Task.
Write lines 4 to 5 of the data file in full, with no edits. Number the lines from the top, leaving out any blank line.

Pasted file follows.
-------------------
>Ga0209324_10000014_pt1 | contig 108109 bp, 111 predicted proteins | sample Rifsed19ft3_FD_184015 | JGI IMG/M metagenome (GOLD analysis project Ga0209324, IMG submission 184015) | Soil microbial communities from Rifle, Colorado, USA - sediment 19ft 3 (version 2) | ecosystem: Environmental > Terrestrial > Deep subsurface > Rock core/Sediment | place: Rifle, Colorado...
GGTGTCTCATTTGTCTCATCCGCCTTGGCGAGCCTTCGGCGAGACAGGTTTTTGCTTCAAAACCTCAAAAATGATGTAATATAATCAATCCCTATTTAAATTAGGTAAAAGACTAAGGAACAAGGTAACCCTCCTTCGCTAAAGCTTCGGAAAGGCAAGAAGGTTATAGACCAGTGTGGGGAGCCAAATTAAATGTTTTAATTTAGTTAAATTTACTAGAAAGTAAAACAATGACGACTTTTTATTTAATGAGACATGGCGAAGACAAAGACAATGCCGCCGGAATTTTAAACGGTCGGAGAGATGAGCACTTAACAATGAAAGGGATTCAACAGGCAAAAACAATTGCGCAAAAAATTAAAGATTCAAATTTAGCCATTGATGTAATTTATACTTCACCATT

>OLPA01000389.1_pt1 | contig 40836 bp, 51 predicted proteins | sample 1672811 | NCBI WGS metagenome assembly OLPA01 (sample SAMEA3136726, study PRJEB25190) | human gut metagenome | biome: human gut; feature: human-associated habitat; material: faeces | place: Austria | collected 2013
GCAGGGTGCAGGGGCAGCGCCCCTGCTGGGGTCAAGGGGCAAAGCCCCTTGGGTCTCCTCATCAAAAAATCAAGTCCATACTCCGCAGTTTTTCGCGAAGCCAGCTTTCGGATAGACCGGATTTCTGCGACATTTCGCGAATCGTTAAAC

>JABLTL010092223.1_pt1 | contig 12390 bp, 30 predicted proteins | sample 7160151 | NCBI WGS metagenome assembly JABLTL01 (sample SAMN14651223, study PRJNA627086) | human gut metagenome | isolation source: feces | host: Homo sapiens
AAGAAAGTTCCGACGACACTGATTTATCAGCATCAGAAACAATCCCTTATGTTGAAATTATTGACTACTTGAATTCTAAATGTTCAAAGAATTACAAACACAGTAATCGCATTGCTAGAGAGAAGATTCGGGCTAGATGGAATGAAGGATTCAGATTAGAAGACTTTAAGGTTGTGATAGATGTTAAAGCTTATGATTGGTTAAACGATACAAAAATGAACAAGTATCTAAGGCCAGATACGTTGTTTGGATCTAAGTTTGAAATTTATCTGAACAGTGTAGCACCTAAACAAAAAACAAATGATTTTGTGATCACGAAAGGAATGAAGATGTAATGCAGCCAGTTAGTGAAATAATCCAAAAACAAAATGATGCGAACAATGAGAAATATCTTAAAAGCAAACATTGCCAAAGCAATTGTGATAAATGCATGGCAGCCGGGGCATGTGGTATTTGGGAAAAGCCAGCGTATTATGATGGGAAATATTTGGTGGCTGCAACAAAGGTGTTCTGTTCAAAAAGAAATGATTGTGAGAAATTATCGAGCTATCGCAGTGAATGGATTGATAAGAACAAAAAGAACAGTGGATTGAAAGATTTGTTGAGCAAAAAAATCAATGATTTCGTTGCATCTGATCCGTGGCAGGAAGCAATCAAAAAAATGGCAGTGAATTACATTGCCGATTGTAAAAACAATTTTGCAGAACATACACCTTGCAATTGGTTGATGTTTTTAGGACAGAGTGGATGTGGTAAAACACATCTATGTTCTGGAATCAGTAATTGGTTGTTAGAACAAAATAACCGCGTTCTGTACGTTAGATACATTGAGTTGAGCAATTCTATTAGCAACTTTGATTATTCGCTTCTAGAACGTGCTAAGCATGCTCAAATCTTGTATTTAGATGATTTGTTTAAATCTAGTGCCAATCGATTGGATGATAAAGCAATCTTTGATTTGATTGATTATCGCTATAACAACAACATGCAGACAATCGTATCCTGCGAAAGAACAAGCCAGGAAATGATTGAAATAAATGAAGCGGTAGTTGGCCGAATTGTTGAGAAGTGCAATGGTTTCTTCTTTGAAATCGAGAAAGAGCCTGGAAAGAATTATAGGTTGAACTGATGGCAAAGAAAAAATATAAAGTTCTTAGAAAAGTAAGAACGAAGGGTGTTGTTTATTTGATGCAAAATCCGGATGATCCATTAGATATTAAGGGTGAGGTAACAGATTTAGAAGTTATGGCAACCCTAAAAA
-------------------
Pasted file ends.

GCAGGGTGCAGGGGCAGCGCCCCTGCTGGGGTCAAGGGGCAAAGCCCCTTGGGTCTCCTCATCAAAAAATCAAGTCCATACTCCGCAGTTTTTCGCGAAGCCAGCTTTCGGATAGACCGGATTTCTGCGACATTTCGCGAATCGTTAAAC

>JABLTL010092223.1_pt1 | contig 12390 bp, 30 predicted proteins | sample 7160151 | NCBI WGS metagenome assembly JABLTL01 (sample SAMN14651223, study PRJNA627086) | human gut metagenome | isolation source: feces | host: Homo sapiens